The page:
West Asian ecosystems are diverse. The terrestrial ones include Mediterranean forest in the north and sub-tropical mountainous vegetation in the south and southwest. Vast deserts with scant vegetation exist between the northern and southern parts of the region, particularly in the 'Empty Quarter' of Saudi Arabia. Marine ecosystems include extensive coastal areas bordering semi-closed water bodies such as the Persian Gulf, the Mediterranean and the Red Seas, and the open waters of the Arabian Sea. The main marine ecosystems include mudflats, mangrove swamps, sea grass and coral reefs. Large and small rivers in Iraq, Syria, Lebanon and Jordan are the focus of the freshwater ecosystems. Natural freshwater springs are found throughout the region.
The people of this region have traditionally made sustainable use of their natural habitats and conserved biodiversity - for example through the Al Hema system of rangeland protection and by prohibiting hunting during certain months of the year. Screening for genetic improvement was begun on cereals and sheep as long as 10 000 years ago (Ucko and Dimbleby 1969). However, more recently overgrazing, deforestation and hunting have contributed to desertification and the extinction of some native plants and animals. These include the Asian lion, Panthera leo persicus, which used to live in the northern parts of the region, but disappeared in 1918 (Kingdon 1990); the Syrian wild ass, Equus hemionus hemippus, which disappeared in 1928 (Balouet 1990); and the Arabian ostrich, Struthio camelus syriacus, which used to live in Syria and Arabia, but became extinct in the 1940s due to overhunting.
West Asia's ecosystems are inhabited by numerous species of flora and fauna. Numbers of recorded plant species range from 301 in Qatar (Batanouny 1981) to more than 3 000 in Syria (WRI, UNEP, UNDP and WB 1996). Marine algae range from 216 in the Persian Gulf to 481 in the Red Sea (Mohamed and others 1996); there are 21 species of mammals in Kuwait and 92 in West Bank and Gaza; numbers of birds range from 312 in Kuwait to 413 in Saudi Arabia; and reptiles range from 29 in Kuwait to 84 in Saudi Arabia (ACSAD 1997a, WRI, UNEP, UNDP and WB 1998).
The Red Sea and the Arabian Sea are known for the richness of their marine life. There are, for example, more than 330 species of corals, 500 species of molluscs, 200 species of crabs, 20 species of marine mammals and more than 1 200 species of fish (Fouda and others 1998). Marine biodiversity has been badly affected by overfishing, pollution and habitat destruction. As a result, the fish and shellfish harvest has declined in the Persian Gulf (ROPME/IMO 1996).
Many marine species, including Mediterranean monk seals, marine turtles and marine sponges, are threatened by the continuous deterioration of coastal water quality (Lakkis 1996, Tohmé 1996, Environmental Protection Council, Yemen, 1995). Seawater intrusion is also becoming a real threat to coastal ecosystems (AUB 1994, Youssef and others 1994). The extensive exploitation of sand for construction has aggravated the problem of seawater intrusion and destroyed the habitats of many coastal and marine biota, including marine turtles, along the Lebanese and Syrian coasts. Reclamation and infilling of intertidal areas in Bahrain and marshes in countries such as Iraq and Yemen are destroying habitats and jeopardizing their biological diversity (Environmental Protection Council, Yemen, 1995, UNDP 1998).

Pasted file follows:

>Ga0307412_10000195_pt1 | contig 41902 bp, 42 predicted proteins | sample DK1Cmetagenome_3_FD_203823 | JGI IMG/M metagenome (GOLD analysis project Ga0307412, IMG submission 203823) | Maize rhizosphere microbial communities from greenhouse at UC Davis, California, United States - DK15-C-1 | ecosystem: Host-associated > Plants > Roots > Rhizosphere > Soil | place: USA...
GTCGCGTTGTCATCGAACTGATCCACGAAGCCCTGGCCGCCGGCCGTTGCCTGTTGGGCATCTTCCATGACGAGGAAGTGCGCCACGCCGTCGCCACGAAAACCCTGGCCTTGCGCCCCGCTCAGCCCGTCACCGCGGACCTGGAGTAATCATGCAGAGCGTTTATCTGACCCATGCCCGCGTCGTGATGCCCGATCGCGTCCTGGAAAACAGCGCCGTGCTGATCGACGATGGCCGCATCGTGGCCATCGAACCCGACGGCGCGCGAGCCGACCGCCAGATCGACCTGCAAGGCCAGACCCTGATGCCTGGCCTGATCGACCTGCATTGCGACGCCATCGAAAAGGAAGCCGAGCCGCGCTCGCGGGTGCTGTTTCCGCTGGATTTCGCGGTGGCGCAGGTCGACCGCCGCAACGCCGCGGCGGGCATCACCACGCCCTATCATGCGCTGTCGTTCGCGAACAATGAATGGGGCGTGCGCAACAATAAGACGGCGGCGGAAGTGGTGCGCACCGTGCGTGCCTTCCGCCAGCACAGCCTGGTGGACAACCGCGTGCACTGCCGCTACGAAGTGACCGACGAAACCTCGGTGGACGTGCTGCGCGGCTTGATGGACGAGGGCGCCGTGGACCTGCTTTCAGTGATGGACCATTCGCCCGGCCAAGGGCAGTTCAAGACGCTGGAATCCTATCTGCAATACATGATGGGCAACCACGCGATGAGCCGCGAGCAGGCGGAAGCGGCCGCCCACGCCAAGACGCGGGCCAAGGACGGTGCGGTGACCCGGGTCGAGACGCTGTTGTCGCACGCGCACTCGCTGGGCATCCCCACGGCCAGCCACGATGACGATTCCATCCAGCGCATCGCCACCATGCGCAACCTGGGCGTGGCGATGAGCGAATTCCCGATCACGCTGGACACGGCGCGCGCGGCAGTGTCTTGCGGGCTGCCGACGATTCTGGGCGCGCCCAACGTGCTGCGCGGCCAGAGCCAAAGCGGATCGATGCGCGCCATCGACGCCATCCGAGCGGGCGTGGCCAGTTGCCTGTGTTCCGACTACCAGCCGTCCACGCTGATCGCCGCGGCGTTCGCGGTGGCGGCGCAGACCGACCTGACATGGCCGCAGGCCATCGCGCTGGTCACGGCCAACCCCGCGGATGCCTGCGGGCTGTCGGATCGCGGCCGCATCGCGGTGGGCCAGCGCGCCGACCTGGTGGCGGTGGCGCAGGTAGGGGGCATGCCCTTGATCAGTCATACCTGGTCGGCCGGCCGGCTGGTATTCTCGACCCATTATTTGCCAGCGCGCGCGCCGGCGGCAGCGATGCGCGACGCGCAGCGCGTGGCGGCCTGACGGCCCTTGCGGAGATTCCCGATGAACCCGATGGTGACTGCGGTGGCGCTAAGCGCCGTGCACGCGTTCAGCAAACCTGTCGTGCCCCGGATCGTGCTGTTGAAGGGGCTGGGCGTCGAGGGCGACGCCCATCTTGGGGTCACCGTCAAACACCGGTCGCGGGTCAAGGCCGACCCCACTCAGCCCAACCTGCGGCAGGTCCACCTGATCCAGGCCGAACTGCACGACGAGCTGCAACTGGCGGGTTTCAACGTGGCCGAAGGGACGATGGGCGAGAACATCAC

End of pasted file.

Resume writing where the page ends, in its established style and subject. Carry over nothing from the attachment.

There are more than 800 endemic vascular plants in the region (Batanouny 1996), 7 endemic mammals and 10 endemic birds (WRI, UNEP, UNDP and WB 1998). The region has 20-23 endemic corals and 17 per cent of the fishes in the Red Sea are endemic (Sheppard and others 1991). More than 30 per cent of plant species are endemic and some 233 of them are threatened, including Abies cilicica, Cedars libani and Juniperus excelsa in Syria and Lebanon, which are threatened by deforestation. Thirty-two per cent of the plant species in Yemen's Socotra Island are endemic (Environmental Protection Council, Yemen, 1995). Endemic animal species such as the Arabian leopard Panthera pardus nimr, the striped hyena Hyaena hyaena, the Arabian tahr Hemitragus jayakari and the Arabian wolf Canis lepus arabs are also threatened (Kingdon 1990).
Protected areas and national parks have been established in all parts of the region. Examples include the Barouk Cedar Forest, Ehden Natural Reserve and Palm Island Marine Reserve in Lebanon, the Azraq Wetland Scientific Reserve in Jordan, the Umm Qusar Swamp Reserve in Iraq, the Harrat al Harra Reserve, Asir National Park and Al-Jubail Marine Sanctuary in Saudi Arabia, the Arabian Oryx Reserve at Jiddat al Harasis and the Sea Turtle Reserve at Ra's Al-Hadd in Oman, and the Cedar and Fir Reserve in Syria.
Formerly extensive plantations of the date palm have been substantially reduced, mainly through poor irrigation
The date palm is one of the most important crop plants in the region. The formerly extensive plantations have been drastically reduced over the past few decades as a result of poor irrigation systems which have lead to soil salinization. Urbanization and the introduction of plant pests have also affected the species. The depletion of underground water levels has led to the deterioration and loss of unique freshwater springs and wetlands with their associated flora and fauna.
Over the next decade, urbanization, industrialization, a growing population, abuse of agrochemicals, uncontrolled fishing and hunting, war chemicals and military manoeuvres in the desert are expected to increase pressures on the region's fragile ecosystems and their endemic species.